Deirdre McCloskey writes that economists no longer view underconsumption as a threat to full employment.

Nothing would befall the market economy in the long run, says the modern economist, if we tempered our desires to a thrifty style of life–one old Volvo and a little house with a vegetable garden and a moderate amount of tofu and jug wine from the co-op. … if you focus on an irrelevant mental experiment, namely, that tomorrow, suddenly, without warning, we would all begin to follow Jesus in what we buy. Such a sudden conversion would no doubt be a shock to sales of SUVs at Ford and Toyota. But, the economist observes, people in a Christian Economy would at length find other employment, or choose more leisure…

All this is good news for ethical people. We don’t need to accept avaricious behavior on account of some wider social prudence it is supposed to serve, allegedly keeping us employed. “Keeping us employed.” Have you ever in your private, homely activities, doing the laundry or planting the garden, seen the main problem as finding jobs at which to be employed? Isn’t the main problem the opposite one, a scarcity of hours in which to bake the bread, or fix the car, or play with the kids, or nurture friendships, or sing praises unto the Lord? If you agree, then you grasp the great economic principle that, as Adam Smith put it, “What is prudence in the conduct of every private family can scarce be folly in that of a great kingdom.” And you will grasp why it is not economic prudence to “keep us all at work” by spending on luxuries.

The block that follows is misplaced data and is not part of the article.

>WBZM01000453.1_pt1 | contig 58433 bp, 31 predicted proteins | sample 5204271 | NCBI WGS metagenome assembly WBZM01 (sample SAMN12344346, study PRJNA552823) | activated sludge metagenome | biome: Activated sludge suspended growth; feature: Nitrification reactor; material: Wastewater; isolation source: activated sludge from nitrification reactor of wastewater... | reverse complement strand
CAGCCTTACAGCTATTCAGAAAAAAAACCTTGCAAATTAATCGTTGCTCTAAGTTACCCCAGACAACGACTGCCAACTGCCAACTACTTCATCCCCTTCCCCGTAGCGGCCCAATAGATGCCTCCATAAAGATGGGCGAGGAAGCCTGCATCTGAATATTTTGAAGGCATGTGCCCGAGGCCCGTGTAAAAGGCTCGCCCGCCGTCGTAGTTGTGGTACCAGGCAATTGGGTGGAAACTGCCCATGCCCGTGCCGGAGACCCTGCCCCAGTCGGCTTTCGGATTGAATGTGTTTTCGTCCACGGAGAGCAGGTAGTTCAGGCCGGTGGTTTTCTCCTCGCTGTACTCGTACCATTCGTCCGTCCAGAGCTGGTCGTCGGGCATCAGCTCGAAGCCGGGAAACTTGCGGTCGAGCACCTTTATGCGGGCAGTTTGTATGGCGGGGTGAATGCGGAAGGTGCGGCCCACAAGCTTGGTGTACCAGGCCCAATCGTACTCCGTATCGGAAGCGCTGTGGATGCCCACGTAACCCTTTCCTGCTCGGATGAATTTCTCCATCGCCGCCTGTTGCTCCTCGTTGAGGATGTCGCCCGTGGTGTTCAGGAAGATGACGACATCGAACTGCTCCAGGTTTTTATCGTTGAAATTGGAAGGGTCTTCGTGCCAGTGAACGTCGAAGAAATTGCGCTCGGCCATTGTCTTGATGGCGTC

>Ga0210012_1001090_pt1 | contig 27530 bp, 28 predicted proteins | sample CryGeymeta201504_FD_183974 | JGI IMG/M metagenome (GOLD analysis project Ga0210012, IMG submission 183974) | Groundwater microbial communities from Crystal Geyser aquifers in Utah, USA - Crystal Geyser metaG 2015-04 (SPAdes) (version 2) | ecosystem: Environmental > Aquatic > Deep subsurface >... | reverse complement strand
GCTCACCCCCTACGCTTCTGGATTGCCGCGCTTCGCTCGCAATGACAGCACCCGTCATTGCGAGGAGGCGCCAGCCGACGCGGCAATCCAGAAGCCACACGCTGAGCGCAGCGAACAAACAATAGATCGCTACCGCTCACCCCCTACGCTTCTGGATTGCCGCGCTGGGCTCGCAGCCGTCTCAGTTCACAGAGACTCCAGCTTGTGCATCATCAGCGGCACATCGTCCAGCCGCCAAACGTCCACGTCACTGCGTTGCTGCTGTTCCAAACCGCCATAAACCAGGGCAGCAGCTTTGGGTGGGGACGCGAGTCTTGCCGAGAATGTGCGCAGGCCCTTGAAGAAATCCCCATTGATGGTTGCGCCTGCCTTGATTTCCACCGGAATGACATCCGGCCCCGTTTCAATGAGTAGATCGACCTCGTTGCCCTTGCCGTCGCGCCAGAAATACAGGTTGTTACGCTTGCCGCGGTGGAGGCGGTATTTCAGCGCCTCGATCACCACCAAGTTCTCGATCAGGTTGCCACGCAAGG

I confess to a lack of familiarity with McCloskey’s religious references, but see also Economics vs. Populism, which is chapter 7 in this bible.

For Discussion. Is the theory that we need to consume to “keep the economy going” related to what Bryan Caplan would call make-work bias?